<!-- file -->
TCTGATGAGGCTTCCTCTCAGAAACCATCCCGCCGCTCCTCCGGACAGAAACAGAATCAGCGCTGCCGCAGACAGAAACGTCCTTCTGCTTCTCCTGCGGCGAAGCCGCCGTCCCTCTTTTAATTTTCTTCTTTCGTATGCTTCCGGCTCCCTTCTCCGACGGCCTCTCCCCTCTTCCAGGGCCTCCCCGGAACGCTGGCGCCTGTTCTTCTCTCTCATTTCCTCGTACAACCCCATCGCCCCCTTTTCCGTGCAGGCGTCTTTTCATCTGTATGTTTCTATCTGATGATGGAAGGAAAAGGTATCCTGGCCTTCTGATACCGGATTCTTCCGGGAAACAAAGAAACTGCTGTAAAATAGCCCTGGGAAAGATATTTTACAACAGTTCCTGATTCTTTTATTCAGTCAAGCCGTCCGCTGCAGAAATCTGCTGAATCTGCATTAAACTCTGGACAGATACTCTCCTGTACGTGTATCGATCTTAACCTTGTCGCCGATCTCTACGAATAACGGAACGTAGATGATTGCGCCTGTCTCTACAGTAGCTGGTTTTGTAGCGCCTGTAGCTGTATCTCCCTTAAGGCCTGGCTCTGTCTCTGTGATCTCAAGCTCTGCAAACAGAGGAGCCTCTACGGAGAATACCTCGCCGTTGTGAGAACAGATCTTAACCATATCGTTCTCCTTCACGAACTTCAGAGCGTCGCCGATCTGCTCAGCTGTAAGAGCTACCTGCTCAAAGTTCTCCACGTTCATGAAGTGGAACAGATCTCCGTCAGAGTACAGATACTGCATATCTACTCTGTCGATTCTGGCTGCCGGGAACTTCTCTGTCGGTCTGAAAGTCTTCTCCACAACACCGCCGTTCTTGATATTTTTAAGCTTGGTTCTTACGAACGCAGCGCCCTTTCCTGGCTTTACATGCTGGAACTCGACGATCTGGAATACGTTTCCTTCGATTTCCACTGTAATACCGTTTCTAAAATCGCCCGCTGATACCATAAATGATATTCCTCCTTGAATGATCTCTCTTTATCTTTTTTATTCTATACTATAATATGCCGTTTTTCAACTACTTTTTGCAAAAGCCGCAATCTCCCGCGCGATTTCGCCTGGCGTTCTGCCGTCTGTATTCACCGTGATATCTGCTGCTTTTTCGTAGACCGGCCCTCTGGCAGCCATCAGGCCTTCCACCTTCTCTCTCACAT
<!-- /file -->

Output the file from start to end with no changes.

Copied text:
TCTGATGAGGCTTCCTCTCAGAAACCATCCCGCCGCTCCTCCGGACAGAAACAGAATCAGCGCTGCCGCAGACAGAAACGTCCTTCTGCTTCTCCTGCGGCGAAGCCGCCGTCCCTCTTTTAATTTTCTTCTTTCGTATGCTTCCGGCTCCCTTCTCCGACGGCCTCTCCCCTCTTCCAGGGCCTCCCCGGAACGCTGGCGCCTGTTCTTCTCTCTCATTTCCTCGTACAACCCCATCGCCCCCTTTTCCGTGCAGGCGTCTTTTCATCTGTATGTTTCTATCTGATGATGGAAGGAAAAGGTATCCTGGCCTTCTGATACCGGATTCTTCCGGGAAACAAAGAAACTGCTGTAAAATAGCCCTGGGAAAGATATTTTACAACAGTTCCTGATTCTTTTATTCAGTCAAGCCGTCCGCTGCAGAAATCTGCTGAATCTGCATTAAACTCTGGACAGATACTCTCCTGTACGTGTATCGATCTTAACCTTGTCGCCGATCTCTACGAATAACGGAACGTAGATGATTGCGCCTGTCTCTACAGTAGCTGGTTTTGTAGCGCCTGTAGCTGTATCTCCCTTAAGGCCTGGCTCTGTCTCTGTGATCTCAAGCTCTGCAAACAGAGGAGCCTCTACGGAGAATACCTCGCCGTTGTGAGAACAGATCTTAACCATATCGTTCTCCTTCACGAACTTCAGAGCGTCGCCGATCTGCTCAGCTGTAAGAGCTACCTGCTCAAAGTTCTCCACGTTCATGAAGTGGAACAGATCTCCGTCAGAGTACAGATACTGCATATCTACTCTGTCGATTCTGGCTGCCGGGAACTTCTCTGTCGGTCTGAAAGTCTTCTCCACAACACCGCCGTTCTTGATATTTTTAAGCTTGGTTCTTACGAACGCAGCGCCCTTTCCTGGCTTTACATGCTGGAACTCGACGATCTGGAATACGTTTCCTTCGATTTCCACTGTAATACCGTTTCTAAAATCGCCCGCTGATACCATAAATGATATTCCTCCTTGAATGATCTCTCTTTATCTTTTTTATTCTATACTATAATATGCCGTTTTTCAACTACTTTTTGCAAAAGCCGCAATCTCCCGCGCGATTTCGCCTGGCGTTCTGCCGTCTGTATTCACCGTGATATCTGCTGCTTTTTCGTAGACCGGCCCTCTGGCAGCCATCAGGCCTTCCACCTTCTCTCTCACAT